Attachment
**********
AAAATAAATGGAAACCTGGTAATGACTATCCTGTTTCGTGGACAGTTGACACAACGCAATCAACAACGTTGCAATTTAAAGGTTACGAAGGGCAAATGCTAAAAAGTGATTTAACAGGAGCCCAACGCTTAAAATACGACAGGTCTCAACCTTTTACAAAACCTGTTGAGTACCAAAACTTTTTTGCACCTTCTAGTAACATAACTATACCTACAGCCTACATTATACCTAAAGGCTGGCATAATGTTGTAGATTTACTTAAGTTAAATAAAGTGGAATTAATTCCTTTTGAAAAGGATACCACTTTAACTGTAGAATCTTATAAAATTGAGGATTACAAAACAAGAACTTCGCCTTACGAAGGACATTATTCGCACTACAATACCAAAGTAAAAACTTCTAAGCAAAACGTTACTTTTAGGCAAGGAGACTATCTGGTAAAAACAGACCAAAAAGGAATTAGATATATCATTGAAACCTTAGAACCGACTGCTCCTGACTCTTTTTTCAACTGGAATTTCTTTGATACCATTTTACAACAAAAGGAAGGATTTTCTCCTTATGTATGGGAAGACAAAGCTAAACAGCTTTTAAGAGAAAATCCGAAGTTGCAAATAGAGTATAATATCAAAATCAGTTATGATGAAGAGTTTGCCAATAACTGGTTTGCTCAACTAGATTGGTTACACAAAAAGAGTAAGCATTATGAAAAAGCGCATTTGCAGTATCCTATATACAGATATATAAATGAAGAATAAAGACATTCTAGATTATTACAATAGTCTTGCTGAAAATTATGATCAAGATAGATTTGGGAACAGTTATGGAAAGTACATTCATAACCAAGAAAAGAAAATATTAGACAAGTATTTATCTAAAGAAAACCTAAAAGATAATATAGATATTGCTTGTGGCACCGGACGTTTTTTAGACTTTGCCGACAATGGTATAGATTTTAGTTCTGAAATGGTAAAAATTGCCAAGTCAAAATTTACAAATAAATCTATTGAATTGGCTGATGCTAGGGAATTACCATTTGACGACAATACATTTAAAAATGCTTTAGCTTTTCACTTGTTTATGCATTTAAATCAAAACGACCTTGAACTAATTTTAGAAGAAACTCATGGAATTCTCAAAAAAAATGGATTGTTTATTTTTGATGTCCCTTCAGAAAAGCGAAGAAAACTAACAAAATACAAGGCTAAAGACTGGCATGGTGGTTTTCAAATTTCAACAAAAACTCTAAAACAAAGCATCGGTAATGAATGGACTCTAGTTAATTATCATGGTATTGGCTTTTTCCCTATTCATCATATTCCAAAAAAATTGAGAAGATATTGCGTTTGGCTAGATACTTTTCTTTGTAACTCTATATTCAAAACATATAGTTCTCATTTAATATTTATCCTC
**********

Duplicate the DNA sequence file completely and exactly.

AAAATAAATGGAAACCTGGTAATGACTATCCTGTTTCGTGGACAGTTGACACAACGCAATCAACAACGTTGCAATTTAAAGGTTACGAAGGGCAAATGCTAAAAAGTGATTTAACAGGAGCCCAACGCTTAAAATACGACAGGTCTCAACCTTTTACAAAACCTGTTGAGTACCAAAACTTTTTTGCACCTTCTAGTAACATAACTATACCTACAGCCTACATTATACCTAAAGGCTGGCATAATGTTGTAGATTTACTTAAGTTAAATAAAGTGGAATTAATTCCTTTTGAAAAGGATACCACTTTAACTGTAGAATCTTATAAAATTGAGGATTACAAAACAAGAACTTCGCCTTACGAAGGACATTATTCGCACTACAATACCAAAGTAAAAACTTCTAAGCAAAACGTTACTTTTAGGCAAGGAGACTATCTGGTAAAAACAGACCAAAAAGGAATTAGATATATCATTGAAACCTTAGAACCGACTGCTCCTGACTCTTTTTTCAACTGGAATTTCTTTGATACCATTTTACAACAAAAGGAAGGATTTTCTCCTTATGTATGGGAAGACAAAGCTAAACAGCTTTTAAGAGAAAATCCGAAGTTGCAAATAGAGTATAATATCAAAATCAGTTATGATGAAGAGTTTGCCAATAACTGGTTTGCTCAACTAGATTGGTTACACAAAAAGAGTAAGCATTATGAAAAAGCGCATTTGCAGTATCCTATATACAGATATATAAATGAAGAATAAAGACATTCTAGATTATTACAATAGTCTTGCTGAAAATTATGATCAAGATAGATTTGGGAACAGTTATGGAAAGTACATTCATAACCAAGAAAAGAAAATATTAGACAAGTATTTATCTAAAGAAAACCTAAAAGATAATATAGATATTGCTTGTGGCACCGGACGTTTTTTAGACTTTGCCGACAATGGTATAGATTTTAGTTCTGAAATGGTAAAAATTGCCAAGTCAAAATTTACAAATAAATCTATTGAATTGGCTGATGCTAGGGAATTACCATTTGACGACAATACATTTAAAAATGCTTTAGCTTTTCACTTGTTTATGCATTTAAATCAAAACGACCTTGAACTAATTTTAGAAGAAACTCATGGAATTCTCAAAAAAAATGGATTGTTTATTTTTGATGTCCCTTCAGAAAAGCGAAGAAAACTAACAAAATACAAGGCTAAAGACTGGCATGGTGGTTTTCAAATTTCAACAAAAACTCTAAAACAAAGCATCGGTAATGAATGGACTCTAGTTAATTATCATGGTATTGGCTTTTTCCCTATTCATCATATTCCAAAAAAATTGAGAAGATATTGCGTTTGGCTAGATACTTTTCTTTGTAACTCTATATTCAAAACATATAGTTCTCATTTAATATTTATCCTC